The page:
Florida charted its two slowest offenses of White’s tenure, in terms of average offensive possession length, during the last two seasons. Why? A lack of shooting during the 2018-19 campaign and playing through Andrew Nembhard and Kerry Blackshear Jr., two players who like to slow down the pace of the offense, during the 2019-20 season. The Gators offense ultimately grinded away the shot clock over the past two seasons to their own detriment. 

With Nembhard transferring to Gonzaga and Blackshear Jr. graduating, Florida is set to play with similar pace to its 2016-17 campaign, when it reached the Elite Eight. That season, UF ranked 65th in the country in average offensive possession length and 25th in the NCAA in adjusted offensive efficiency, per KenPom. Mann, Appleby and Glover have shown the propensity to get out into space with the rock and make plays in transition.

“Out of necessity and out of desire, we’re going to extend pressure, and we’re going to play faster [this season],” White said. “Our increase in tempo will be amongst the national leaders, in my opinion. … Heading into Game 1, I anticipate a significant increase in level of tempo, but that’s easier said than done.”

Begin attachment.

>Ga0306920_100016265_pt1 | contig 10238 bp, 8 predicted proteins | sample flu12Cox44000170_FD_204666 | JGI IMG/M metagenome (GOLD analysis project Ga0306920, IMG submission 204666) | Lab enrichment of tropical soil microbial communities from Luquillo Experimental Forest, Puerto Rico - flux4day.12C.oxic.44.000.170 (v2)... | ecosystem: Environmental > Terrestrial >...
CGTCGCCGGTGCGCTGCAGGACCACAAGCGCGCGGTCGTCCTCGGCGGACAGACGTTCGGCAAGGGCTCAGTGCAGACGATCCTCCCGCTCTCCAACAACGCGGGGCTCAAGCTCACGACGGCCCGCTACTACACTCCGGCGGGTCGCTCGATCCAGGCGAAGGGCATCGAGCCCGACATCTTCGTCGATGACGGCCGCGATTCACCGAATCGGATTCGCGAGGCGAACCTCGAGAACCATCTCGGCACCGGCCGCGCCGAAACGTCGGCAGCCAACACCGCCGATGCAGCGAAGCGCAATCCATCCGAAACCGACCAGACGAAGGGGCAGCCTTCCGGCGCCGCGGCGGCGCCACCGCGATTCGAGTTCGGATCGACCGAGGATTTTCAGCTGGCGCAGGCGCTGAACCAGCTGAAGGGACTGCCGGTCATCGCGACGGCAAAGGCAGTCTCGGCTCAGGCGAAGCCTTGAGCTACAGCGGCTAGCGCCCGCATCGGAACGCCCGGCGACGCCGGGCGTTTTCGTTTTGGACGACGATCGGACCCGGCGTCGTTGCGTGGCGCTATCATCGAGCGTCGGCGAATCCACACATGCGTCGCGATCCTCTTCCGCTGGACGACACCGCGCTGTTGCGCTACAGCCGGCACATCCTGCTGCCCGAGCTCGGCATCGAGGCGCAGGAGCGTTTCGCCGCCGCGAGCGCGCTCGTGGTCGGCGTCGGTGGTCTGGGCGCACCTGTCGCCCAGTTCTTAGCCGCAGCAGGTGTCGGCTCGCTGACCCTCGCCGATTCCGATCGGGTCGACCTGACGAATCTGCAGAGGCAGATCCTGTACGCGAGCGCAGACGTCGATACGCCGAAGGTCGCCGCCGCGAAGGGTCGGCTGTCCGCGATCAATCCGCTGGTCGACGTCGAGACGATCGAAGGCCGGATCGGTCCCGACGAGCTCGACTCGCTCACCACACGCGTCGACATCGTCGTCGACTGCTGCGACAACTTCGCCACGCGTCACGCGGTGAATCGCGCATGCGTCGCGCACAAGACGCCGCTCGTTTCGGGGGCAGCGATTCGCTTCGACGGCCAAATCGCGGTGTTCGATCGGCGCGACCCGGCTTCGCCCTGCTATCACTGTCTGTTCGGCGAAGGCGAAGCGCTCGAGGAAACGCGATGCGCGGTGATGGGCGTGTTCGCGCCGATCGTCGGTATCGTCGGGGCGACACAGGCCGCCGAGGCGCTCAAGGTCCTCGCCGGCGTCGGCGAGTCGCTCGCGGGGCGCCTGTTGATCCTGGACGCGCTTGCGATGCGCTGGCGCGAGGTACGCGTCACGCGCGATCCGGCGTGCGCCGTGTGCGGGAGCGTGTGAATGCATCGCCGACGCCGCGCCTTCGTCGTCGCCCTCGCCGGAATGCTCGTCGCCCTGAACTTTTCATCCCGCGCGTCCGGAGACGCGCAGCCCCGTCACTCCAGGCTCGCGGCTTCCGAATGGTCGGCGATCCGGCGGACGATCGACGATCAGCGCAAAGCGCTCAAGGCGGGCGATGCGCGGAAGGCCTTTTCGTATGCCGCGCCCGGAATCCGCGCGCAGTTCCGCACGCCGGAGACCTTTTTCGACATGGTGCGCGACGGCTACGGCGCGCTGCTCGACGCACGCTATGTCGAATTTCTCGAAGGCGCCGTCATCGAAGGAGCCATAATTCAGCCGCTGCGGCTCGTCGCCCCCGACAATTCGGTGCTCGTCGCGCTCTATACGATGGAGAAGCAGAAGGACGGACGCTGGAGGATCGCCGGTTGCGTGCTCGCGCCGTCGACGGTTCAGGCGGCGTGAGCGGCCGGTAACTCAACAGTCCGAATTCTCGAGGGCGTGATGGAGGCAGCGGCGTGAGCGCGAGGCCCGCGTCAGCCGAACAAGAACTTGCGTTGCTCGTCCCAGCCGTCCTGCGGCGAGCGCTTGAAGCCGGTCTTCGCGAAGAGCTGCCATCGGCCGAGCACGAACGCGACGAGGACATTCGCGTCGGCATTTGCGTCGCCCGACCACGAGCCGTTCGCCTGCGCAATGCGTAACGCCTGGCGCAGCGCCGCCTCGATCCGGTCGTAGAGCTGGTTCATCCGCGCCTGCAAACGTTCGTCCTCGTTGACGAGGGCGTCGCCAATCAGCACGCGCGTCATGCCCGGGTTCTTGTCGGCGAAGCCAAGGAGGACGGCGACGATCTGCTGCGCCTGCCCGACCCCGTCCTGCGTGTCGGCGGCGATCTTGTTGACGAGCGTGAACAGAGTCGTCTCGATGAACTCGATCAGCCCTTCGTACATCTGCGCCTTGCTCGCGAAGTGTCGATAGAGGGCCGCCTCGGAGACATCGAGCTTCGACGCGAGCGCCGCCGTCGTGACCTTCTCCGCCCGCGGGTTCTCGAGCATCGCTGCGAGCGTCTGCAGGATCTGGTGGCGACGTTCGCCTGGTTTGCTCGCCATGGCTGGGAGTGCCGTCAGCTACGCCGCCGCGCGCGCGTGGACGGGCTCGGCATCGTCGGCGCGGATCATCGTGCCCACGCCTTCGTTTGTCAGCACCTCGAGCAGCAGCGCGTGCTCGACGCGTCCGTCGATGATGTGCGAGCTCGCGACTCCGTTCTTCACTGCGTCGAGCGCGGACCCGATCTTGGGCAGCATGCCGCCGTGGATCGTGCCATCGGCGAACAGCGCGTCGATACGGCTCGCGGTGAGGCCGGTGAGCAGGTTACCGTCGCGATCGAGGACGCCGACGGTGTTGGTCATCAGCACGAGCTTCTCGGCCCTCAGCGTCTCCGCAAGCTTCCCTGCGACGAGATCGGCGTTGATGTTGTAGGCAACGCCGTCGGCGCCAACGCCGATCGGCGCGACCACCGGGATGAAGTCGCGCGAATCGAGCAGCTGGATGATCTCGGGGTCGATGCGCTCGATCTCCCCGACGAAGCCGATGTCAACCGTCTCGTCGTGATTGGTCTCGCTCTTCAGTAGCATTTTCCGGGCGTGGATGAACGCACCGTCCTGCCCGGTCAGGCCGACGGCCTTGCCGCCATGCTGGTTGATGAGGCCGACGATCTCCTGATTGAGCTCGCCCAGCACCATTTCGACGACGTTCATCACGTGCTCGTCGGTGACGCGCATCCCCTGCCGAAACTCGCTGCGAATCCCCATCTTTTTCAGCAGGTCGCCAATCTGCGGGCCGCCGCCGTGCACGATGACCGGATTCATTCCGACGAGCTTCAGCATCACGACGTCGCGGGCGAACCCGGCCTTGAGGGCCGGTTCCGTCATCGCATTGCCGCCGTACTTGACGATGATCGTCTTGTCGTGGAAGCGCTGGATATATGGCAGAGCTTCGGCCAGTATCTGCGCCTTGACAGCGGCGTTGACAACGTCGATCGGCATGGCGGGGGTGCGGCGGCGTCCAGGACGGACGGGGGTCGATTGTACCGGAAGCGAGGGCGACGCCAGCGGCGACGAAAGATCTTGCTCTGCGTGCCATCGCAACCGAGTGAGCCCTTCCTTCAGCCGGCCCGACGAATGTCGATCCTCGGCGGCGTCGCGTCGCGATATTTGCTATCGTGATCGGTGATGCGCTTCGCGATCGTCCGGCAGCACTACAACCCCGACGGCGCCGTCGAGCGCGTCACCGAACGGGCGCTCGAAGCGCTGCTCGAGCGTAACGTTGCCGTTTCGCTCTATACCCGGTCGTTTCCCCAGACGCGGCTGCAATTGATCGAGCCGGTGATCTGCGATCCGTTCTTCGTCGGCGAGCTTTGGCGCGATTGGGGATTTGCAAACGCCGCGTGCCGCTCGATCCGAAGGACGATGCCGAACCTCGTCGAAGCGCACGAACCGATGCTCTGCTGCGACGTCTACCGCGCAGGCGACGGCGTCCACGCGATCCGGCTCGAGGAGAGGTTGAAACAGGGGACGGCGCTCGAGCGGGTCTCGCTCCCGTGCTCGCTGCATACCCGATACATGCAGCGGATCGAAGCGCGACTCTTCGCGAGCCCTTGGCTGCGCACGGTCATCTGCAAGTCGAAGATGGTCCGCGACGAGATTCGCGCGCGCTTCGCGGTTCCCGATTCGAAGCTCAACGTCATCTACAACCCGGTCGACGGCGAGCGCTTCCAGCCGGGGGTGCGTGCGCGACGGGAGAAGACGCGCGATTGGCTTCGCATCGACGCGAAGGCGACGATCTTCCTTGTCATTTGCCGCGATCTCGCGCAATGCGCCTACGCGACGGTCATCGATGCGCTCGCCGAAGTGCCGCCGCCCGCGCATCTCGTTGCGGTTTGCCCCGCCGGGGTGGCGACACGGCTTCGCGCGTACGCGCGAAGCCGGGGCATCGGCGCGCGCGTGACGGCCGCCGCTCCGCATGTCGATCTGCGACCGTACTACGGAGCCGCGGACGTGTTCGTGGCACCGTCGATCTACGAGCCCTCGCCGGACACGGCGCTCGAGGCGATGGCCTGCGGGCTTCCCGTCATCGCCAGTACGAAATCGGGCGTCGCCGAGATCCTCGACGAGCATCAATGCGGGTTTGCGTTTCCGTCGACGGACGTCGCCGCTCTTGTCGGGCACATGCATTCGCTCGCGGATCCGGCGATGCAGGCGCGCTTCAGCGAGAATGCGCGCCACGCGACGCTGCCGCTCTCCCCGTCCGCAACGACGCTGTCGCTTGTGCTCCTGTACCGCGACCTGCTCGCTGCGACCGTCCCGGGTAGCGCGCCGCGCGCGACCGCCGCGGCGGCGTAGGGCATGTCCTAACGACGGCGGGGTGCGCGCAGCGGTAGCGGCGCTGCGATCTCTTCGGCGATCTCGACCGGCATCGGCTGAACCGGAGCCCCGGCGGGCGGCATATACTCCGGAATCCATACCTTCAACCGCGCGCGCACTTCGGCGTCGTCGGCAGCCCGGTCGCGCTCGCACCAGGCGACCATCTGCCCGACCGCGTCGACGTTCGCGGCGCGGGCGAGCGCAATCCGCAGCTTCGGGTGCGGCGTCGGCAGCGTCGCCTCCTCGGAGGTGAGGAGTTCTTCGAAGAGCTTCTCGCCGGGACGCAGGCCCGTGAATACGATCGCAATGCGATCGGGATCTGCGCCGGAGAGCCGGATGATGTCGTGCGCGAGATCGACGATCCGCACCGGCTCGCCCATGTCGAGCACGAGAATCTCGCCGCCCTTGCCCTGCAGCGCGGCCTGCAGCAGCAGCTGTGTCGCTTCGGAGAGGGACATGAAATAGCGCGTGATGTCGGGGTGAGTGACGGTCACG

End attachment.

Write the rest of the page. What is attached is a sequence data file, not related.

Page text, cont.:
With athletic wings like Lewis and Johnson playing alongside speedy guards like Mann, Appleby and Glover, working faster offensively fits the 2020-21 squad significantly better than it did the 2019-20 team. If Locke can improve his transition three-point percentage (30%) to around what he shot in halfcourt sets coming off of a screen (44%), the Gators will be playing plenty of transition basketball with their starting five and the backup units to follow. 

“New” faces

Florida will have four brand new faces in freshmen Ruzhentsev and G Niels Lane, junior college transfer F/C Osayi Osifo and Castleton. Duruji and Appleby were able to practice with the 2019-20 squad but were ineligible to play in games due to NCAA transfer rules. 

Of the freshmen, Ruzhentsev — a 6-foot-7, 192-pound forward out by way of Moscow, Russia — is the likeliest to see the most playing time this season. He averaged 19.3 points and 6.3 rebounds on 41% shooting from beyond the arc as a senior at Hamilton Heights and represented the Russian national team at the FIBA U18 Euro Championships. His scoring ability at all three levels and length on defense will give the Gators another three-and-D type player who can play power forward in small-ball lineups.